##There must be a new moon out, she said :eBs always bad then 'o you
know what he did last nightC
:er hand ceased to rummage :er eyes fiEed themselves on him, wide in
alarm, yet smiling
##DhatC =r Bloom asked
$et her s"eak $ook straight in her eyes 3 believe you Trust me
##Doke me u" in the night, she said 'ream he had, a nightmare
3ndiges
##4aid the ace of s"ades was walking u" the stairs
##The ace of s"ades@ =r Bloom said
4he took a folded "ostcard from her handbag
##1ead that, she said :e got it this morning
##Dhat is itC =r Bloom asked, taking the card UPC
##UP% u", she said 4omeone taking a rise out of him 3tBs a great
shame for them whoever he is
##3ndeed it is, =r Bloom said
4he took back the card, sighing
##&nd now heBs going round to =r =entonBs office :eBs going to take an
action for ten thousand "ounds, he says
4he folded the card into her untidy bag and sna""ed the catch
4ame blue serge dress she had two years ago, the na" bleaching 4een its
best days Dis"ish hair over her ears &nd that dowdy toAue% three old
gra"es to take the harm out of it 4habby genteel 4he used to be a
tasty dresser $ines round her mouth 5nly a year or so older than
=olly
4ee the eye that woman gave her, "assing 2ruel The unfair seE
:e looked still at her, holding back behind his look his discontent
Pungent mockturtle oEtail mulligatawny 3Bm hungry too 9lakes of "astry
on the gusset of her dress% daub of sugary flour stuck to her cheek
1hubarb tart with liberal fillings, rich fruit interior Josie Powell
that was 3n $uke 'oyleBs long ago 'ol"hinBs Barn, the charades UP%
u"
2hange the subject
##'o you ever see anything of =rs BeaufoyC =r Bloom asked
##=ina PurefoyC she said
Phili" Beaufoy 3 was thinking PlaygoersB 2lub =atcham often thinks of
the masterstroke 'id 3 "ull the chainC !es The last act
##!es
##3 just called to ask on the way in is she over it 4heBs in the
lying#in hos"ital in :olles street 'r :orne got her in 4heBs three
days bad now
##5, =r Bloom said 3Bm sorry to hear that
##!es, =rs Breen said &nd a houseful of kids at home 3tBs a very stiff
birth, the nurse told me
###5, =r Bloom said
:is heavy "itying ga>e absorbed her news :is tongue clacked in
com"assion 'th@ 'th@
##3Bm sorry to hear that, he said Poor thing@ Three days@ ThatBs
terrible for her
=rs Breen nodded
##4he was taken bad on the Tuesday
=r Bloom touched her funnybone gently, warning her%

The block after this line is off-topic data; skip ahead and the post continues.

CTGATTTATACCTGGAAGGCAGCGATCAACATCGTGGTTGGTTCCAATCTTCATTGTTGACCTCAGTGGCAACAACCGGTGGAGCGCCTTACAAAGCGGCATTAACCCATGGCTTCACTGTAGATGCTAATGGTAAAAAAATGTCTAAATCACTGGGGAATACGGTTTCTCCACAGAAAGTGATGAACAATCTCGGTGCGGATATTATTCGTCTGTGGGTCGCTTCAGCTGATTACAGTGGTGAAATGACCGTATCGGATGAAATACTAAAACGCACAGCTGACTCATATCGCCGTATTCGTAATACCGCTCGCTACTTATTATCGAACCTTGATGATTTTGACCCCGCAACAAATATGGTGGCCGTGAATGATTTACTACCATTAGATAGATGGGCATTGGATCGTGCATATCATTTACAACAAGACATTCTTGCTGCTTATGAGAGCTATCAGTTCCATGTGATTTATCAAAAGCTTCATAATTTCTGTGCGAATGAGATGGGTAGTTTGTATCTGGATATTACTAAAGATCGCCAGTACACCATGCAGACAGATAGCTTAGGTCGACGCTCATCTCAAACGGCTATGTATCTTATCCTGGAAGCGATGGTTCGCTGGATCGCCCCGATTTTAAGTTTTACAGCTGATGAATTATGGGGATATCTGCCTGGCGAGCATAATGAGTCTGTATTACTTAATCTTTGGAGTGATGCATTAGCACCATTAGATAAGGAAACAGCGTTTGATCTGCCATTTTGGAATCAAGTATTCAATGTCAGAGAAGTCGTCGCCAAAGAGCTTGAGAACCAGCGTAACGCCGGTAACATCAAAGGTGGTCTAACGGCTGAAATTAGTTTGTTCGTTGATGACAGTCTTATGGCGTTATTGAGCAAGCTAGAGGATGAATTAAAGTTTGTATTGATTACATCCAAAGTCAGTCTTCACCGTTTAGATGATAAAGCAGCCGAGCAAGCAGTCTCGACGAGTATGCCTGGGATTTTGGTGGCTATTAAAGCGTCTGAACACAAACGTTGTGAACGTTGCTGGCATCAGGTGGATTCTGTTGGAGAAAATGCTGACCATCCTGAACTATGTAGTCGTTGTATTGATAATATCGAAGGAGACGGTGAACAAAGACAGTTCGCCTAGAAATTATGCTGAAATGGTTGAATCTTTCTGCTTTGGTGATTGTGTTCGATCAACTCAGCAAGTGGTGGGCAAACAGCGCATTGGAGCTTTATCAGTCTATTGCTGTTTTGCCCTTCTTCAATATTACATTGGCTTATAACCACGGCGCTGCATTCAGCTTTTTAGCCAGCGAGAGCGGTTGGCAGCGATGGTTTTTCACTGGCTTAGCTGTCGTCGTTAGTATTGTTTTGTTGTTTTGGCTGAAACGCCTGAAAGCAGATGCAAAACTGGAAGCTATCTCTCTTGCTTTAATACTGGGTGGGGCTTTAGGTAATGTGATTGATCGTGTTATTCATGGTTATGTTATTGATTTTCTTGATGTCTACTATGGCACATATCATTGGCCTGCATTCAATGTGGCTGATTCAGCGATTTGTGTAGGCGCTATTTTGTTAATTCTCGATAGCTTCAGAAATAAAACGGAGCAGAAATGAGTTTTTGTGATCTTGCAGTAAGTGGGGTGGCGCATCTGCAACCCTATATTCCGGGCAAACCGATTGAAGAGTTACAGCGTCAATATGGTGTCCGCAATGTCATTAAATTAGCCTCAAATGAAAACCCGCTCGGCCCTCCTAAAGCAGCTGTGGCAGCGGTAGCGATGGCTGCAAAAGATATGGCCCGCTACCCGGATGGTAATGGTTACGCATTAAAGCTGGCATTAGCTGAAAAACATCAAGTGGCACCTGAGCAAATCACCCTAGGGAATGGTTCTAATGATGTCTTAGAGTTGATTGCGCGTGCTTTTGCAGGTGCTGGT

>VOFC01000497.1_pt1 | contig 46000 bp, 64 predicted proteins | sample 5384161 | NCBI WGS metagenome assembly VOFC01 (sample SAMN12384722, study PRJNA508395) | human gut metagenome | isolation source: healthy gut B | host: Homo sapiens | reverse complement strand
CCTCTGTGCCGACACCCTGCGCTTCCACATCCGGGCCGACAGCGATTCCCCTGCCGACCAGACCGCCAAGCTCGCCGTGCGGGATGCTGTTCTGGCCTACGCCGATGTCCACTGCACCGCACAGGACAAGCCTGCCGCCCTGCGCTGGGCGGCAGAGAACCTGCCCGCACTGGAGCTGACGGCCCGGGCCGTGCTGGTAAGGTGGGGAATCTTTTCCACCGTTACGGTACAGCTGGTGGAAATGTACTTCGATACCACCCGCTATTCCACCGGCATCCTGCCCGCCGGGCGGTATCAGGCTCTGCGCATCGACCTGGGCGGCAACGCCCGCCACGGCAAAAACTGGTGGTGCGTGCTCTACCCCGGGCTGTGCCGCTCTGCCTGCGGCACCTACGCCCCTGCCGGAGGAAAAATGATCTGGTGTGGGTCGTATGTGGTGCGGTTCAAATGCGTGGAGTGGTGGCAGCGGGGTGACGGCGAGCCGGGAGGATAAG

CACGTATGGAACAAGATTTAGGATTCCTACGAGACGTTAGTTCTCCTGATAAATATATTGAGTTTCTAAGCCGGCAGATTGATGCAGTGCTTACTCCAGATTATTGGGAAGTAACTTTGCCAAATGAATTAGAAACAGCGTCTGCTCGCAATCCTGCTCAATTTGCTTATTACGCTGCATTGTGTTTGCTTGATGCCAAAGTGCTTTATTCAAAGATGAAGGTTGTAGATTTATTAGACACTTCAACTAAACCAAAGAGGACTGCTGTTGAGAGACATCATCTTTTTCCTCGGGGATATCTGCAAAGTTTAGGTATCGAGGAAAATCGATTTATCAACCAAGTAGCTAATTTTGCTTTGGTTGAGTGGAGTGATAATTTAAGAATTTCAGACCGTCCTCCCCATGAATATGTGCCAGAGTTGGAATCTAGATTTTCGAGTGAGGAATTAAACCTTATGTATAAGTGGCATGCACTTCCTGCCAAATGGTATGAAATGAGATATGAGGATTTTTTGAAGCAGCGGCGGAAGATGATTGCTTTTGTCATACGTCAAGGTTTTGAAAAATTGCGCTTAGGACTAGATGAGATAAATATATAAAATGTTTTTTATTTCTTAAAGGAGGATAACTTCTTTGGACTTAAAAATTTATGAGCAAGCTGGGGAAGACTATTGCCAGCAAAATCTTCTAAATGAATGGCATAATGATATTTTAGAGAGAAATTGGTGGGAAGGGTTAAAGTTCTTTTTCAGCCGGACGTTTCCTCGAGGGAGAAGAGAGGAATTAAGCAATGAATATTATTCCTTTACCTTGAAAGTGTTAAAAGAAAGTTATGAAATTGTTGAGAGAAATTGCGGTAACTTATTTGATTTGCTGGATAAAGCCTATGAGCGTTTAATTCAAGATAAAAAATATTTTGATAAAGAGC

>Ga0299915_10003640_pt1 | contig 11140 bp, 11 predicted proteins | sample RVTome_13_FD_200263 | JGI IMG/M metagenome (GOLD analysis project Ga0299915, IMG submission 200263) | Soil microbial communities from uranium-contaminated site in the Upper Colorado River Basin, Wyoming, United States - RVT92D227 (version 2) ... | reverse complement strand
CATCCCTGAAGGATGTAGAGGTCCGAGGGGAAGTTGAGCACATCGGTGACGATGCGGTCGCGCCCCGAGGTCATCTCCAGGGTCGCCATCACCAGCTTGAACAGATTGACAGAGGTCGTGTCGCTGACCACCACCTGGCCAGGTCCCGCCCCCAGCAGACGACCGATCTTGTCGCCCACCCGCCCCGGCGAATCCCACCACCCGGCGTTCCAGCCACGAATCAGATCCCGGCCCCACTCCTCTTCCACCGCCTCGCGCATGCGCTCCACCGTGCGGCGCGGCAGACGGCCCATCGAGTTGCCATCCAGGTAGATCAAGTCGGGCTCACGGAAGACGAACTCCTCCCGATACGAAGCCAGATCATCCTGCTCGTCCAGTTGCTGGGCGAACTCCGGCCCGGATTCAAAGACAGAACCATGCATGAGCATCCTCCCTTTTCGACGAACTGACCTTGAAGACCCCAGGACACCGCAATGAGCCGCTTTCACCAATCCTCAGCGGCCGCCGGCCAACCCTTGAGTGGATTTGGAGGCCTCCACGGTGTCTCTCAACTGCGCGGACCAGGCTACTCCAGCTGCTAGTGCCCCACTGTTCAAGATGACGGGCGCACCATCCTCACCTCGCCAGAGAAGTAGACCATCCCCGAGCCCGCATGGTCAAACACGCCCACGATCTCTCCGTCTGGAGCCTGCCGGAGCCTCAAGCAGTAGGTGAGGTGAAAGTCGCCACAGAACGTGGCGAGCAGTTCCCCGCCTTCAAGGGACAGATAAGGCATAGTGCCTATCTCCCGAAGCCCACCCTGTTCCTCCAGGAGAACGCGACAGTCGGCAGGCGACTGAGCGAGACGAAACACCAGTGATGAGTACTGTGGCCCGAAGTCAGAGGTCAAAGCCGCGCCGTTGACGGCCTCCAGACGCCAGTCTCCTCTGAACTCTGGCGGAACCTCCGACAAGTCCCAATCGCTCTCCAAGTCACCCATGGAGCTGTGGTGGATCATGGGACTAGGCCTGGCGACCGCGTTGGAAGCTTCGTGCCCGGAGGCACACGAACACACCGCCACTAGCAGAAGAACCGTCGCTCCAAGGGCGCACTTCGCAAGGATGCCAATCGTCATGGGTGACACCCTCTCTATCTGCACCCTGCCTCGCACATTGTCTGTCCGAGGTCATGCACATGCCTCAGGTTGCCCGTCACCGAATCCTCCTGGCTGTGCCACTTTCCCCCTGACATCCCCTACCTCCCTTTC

##=ind@ $et this man "ass
& bony form strode along the curbstone from the river staring with a
ra"t ga>e into the sunlight through a heavystringed glass Tight as a
skull"iece a tiny hat gri""ed his head 9rom his arm a folded dustcoat,
a stick and an umbrella dangled to his stride
##Datch him, =r Bloom said :e always walks outside the lam""osts
Datch@
##Dho is he if itBs a fair AuestionC =rs Breen asked 3s he dottyC
##:is name is 2ashel Boyle 5B2onnor 9it>maurice Tisdall 9arrell, =r
Bloom said smiling Datch@
##:e has enough of them, she said 'enis will be like that one of these
days
4he broke off suddenly
##There he is, she said 3 must go after him Goodbye 1emember me to
=olly, wonBt youC
##3 will, =r Bloom said
:e watched her dodge through "assers towards the sho"fronts 'enis Breen
in skim"y frockcoat and blue canvas shoes shuffled out of :arrisonBs
hugging two heavy tomes to his ribs Blown in from the bay $ike old
times :e suffered her to overtake him without sur"rise and thrust
his dull grey beard towards her, his loose jaw wagging as he s"oke
earnestly
=eshuggah 5ff his chum"
=r Bloom walked on again easily, seeing ahead of him in sunlight the
tight skull"iece, the dangling stickumbrelladustcoat Going the two
days Datch him@ 5ut he goes again 5ne way of getting on in the world
&nd that other old mosey lunatic in those duds :ard time she must have
with him
UP% u" 3Bll take my oath thatBs &lf Bergan or 1ichie Goulding Drote
it for a lark in the 4cotch house 3 bet anything 1ound to =entonBs
office :is oyster eyes staring at the "ostcard Be a feast for the
gods
:e "assed the ?3rish Times? There might be other answers 3ying there
$ike to answer them all Good system for criminals 2ode &t their lunch
now 2lerk with the glasses there doesnBt know me 5, leave them there
to simmer Enough bother wading through fortyfour of them Danted, smart
lady ty"ist to aid gentleman in literary work 3 called you naughty
darling because 3 do not like that other world Please tell me what is
the meaning Please tell me what "erfume does your wife Tell me who
made the world The way they s"ring those Auestions on you &nd the
other one $i>>ie Twigg =y literary efforts have had the good fortune to
meet with the a""roval of the eminent "oet & E K=r Geo 1ussellL ;o
time to do her hair drinking slo""y tea with a book of "oetry
Best "a"er by long chalks for a small ad Got the "rovinces now 2ook
and general, eEc cuisine, housemaid ke"t Danted live man for s"irit